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I'm writing a doctest for a function that outputs a dictionary. The doctest looks like

>>> my_function()
{'this': 'is', 'a': 'dictionary'}

When I run it, it fails with

Expected:
    {'this': 'is', 'a': 'dictionary'}
Got:
    {'a': 'dictionary', 'this': 'is'}

My best guess as to the cause of this failure is that doctest isn't checking dictionary equality, but __repr__ equality. This post indicates that there's some way to trick doctest into checking dictionary equality. How can I do this?

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since dict is unordered, you can't use the dict as it is. you must transform it into an ordered object –  ornoone Mar 21 '13 at 14:00
    
The answers listed below are all in the doctest documentation: docs.python.org/2/library/doctest.html#warnings –  Robᵩ Mar 21 '13 at 14:10

4 Answers 4

up vote 3 down vote accepted

Doctest doesn't check __repr__ equality, per se, it just checks that the output is exactly the same. You have to ensure that whatever is printed will be the same for the same dictionary. You can do that with this one-liner:

>>> list(sorted(my_function().items()))
[('a', 'dictionary'), ('this', 'is')]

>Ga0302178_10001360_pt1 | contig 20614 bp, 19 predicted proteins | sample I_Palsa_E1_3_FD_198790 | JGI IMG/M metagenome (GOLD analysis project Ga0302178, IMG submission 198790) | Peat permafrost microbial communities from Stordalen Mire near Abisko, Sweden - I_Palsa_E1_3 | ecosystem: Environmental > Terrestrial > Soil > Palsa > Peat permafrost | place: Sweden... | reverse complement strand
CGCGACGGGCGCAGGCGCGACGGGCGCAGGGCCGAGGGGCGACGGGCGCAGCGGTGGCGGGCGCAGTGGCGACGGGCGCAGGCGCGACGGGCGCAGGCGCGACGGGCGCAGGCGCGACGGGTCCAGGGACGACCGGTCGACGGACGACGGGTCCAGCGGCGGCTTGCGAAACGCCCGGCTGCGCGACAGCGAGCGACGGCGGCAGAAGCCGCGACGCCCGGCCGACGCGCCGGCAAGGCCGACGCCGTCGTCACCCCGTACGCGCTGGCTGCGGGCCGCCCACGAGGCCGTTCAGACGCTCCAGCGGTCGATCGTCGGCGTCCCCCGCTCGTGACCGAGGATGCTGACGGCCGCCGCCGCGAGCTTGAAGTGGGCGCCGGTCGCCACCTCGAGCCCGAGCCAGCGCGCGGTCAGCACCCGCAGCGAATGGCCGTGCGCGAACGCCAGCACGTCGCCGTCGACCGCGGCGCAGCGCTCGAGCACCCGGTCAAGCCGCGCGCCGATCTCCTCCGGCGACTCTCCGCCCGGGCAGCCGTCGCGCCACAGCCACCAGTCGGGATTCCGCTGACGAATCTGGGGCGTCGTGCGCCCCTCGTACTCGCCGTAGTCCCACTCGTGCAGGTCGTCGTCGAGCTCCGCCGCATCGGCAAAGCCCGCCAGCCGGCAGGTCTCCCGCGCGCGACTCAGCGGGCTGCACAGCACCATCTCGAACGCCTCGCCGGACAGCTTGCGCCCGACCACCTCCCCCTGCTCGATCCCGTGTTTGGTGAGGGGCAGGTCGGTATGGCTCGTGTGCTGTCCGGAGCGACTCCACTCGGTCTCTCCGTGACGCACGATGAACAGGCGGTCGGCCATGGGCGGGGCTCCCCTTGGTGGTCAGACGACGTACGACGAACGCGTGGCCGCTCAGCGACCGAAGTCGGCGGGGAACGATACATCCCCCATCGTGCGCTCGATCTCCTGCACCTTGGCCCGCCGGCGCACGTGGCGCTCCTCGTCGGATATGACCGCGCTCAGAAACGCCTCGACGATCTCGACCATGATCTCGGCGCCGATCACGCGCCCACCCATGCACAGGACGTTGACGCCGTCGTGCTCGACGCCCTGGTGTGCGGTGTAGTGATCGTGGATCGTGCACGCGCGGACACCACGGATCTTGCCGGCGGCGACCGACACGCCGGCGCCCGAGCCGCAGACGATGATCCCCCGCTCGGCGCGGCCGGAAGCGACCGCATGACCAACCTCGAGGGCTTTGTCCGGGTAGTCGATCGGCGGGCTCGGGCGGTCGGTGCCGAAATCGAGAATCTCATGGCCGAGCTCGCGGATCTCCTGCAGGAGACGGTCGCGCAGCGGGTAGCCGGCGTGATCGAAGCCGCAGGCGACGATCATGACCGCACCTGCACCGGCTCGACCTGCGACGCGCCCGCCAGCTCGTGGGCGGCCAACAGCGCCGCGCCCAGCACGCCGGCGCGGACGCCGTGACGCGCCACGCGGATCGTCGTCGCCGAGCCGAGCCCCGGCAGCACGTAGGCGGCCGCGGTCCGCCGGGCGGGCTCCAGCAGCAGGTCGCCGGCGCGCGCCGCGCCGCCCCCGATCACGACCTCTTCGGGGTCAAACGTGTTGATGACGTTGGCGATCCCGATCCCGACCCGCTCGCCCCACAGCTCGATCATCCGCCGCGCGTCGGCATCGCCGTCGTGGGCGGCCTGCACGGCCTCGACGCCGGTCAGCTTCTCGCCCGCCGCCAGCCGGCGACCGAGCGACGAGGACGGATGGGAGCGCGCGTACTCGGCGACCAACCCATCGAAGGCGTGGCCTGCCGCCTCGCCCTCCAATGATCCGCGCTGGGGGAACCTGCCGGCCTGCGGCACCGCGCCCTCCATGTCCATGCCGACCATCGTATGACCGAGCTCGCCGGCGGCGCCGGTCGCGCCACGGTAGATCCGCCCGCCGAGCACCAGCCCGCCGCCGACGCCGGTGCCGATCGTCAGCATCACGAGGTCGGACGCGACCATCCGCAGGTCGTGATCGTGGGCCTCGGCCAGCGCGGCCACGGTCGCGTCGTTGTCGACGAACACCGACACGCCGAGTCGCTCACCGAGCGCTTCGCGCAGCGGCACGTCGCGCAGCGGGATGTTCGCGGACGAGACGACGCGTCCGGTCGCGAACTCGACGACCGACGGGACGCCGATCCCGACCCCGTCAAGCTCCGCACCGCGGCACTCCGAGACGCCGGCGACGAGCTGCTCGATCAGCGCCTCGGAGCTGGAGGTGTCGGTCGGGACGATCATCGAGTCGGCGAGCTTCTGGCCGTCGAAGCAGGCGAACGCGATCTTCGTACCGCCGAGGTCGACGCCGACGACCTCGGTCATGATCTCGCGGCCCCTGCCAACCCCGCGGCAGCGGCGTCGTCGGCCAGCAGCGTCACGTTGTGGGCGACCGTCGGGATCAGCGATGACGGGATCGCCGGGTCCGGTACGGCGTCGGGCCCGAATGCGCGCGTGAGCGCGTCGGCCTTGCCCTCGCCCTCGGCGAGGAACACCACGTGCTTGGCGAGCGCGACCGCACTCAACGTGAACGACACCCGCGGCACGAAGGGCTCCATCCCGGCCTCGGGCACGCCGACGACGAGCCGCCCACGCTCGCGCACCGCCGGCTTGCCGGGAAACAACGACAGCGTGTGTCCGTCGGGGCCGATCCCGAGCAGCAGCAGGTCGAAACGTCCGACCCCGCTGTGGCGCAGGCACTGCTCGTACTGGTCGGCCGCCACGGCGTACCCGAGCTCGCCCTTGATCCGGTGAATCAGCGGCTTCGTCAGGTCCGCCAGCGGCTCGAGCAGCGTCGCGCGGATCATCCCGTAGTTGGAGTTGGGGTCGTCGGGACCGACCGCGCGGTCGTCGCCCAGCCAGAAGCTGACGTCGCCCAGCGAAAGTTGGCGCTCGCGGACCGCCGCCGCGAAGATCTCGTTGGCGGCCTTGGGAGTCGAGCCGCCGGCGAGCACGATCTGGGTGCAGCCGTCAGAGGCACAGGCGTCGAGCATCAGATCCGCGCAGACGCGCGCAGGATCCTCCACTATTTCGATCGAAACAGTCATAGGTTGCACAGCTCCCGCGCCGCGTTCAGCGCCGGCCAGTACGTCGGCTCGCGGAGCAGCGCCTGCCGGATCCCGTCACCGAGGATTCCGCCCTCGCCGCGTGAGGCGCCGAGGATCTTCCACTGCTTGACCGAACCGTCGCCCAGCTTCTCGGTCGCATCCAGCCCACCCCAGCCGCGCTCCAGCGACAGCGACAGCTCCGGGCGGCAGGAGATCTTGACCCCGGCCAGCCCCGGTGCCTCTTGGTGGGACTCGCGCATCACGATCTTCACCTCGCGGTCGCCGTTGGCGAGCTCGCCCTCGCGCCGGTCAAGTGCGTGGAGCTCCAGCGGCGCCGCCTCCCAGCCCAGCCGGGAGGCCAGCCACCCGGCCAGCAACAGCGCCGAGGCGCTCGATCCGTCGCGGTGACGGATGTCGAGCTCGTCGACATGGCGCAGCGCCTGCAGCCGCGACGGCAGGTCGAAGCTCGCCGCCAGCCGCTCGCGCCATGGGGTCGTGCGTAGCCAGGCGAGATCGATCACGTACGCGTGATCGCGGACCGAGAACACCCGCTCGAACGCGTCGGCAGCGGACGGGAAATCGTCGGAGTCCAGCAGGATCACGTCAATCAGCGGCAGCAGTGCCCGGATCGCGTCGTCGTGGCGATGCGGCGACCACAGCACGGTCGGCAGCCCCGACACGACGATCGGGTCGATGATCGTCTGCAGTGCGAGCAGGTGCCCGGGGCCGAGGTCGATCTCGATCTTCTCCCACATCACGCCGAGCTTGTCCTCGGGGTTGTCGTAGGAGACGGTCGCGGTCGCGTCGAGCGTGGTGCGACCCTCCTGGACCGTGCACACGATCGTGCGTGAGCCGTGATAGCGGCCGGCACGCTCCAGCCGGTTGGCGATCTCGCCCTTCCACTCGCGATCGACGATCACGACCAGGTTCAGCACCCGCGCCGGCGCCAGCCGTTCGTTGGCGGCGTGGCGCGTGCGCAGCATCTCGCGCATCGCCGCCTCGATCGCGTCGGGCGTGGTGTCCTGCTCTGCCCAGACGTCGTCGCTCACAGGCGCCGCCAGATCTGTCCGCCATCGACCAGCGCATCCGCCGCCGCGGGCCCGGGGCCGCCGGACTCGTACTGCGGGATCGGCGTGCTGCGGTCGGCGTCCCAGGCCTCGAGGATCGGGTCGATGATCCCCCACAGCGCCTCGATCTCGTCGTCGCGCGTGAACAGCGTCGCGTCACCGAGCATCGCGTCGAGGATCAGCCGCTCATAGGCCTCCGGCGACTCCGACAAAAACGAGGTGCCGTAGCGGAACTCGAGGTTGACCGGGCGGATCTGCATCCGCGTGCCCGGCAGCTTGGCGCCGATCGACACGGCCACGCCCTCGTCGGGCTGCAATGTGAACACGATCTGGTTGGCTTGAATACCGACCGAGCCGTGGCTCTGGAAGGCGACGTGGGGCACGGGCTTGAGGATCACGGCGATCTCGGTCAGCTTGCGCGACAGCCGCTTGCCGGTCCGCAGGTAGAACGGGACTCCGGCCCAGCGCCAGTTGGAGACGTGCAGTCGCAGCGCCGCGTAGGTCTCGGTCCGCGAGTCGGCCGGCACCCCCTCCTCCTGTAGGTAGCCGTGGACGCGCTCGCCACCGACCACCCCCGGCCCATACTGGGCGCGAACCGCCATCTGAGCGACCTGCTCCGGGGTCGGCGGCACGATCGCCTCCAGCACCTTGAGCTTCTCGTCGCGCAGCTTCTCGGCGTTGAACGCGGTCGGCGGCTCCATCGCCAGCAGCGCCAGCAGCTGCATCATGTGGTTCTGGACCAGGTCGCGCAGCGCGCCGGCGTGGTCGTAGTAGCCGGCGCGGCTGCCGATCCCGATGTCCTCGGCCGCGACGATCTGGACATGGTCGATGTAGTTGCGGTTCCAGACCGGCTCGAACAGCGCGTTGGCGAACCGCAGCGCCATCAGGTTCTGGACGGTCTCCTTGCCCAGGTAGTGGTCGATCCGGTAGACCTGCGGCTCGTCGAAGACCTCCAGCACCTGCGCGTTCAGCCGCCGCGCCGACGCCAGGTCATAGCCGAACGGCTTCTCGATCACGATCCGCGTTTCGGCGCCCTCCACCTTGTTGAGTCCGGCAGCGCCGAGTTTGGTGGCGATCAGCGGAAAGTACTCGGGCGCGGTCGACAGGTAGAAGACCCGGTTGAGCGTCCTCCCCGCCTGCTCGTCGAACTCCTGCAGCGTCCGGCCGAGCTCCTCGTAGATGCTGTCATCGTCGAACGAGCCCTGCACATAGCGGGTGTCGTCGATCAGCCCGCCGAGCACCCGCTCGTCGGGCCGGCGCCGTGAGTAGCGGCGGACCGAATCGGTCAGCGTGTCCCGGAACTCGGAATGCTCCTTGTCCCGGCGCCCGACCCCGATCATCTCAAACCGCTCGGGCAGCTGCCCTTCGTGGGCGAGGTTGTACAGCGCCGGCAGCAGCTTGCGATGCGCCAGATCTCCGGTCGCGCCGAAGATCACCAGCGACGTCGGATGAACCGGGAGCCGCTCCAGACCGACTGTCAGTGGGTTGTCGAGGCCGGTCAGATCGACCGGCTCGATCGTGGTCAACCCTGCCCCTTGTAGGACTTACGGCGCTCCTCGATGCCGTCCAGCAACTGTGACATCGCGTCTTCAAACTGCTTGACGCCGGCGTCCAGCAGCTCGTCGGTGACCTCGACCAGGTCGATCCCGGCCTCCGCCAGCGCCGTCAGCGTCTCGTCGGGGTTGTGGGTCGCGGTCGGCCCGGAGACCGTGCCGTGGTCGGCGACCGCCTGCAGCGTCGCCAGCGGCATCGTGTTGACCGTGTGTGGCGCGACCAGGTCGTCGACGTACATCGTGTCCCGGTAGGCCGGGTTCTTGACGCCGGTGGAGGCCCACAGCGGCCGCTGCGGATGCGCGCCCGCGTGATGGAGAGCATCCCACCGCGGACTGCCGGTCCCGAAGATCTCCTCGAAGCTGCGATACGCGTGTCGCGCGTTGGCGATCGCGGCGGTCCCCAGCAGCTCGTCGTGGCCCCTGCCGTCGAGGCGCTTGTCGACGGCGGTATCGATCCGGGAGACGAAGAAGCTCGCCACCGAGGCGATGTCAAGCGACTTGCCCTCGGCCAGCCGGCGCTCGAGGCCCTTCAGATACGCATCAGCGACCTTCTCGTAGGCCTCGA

Although this variation on your solution might be cleaner:

>>> my_function() == {'this': 'is', 'a': 'dictionary'}
True
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1  
Your solution is cleaner but it will fail to tell you what my_function actually evaluated to. –  jQwierdy Jan 6 at 6:44
    
the pprint solution looks much cleaner, see charlax's answer –  Alojz Janez Apr 24 at 1:16

I ended up using this. Hacky, but it works.

>>> p = my_function()
>>> {'this': 'is', 'a': 'dictionary'} == p
True
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1  
I don't think that's hacky (although I'd write p == {etc}) -- that's the first recommended technique in the relevant section of the docs. –  DSM Mar 21 '13 at 14:02

Another good way is to use pprint (in the standard library).

>>> import pprint
>>> pprint.pprint({"second": 1, "first": 0})
{'first': 0, 'second': 1}

According to its source code, it's sorting dicts for you:

http://hg.python.org/cpython/file/2.7/Lib/pprint.py#l158

items = _sorted(object.items())
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Can I vote this up 1000x? It's extremely useful! –  Michael Scott Cuthbert Jun 22 at 21:06

turn it into a list via dict.items() and then sort it ...

>>> l = my_function().items()
>>> l.sort()
>>> l
[('a', 'dictionary'), ('this', 'is')]
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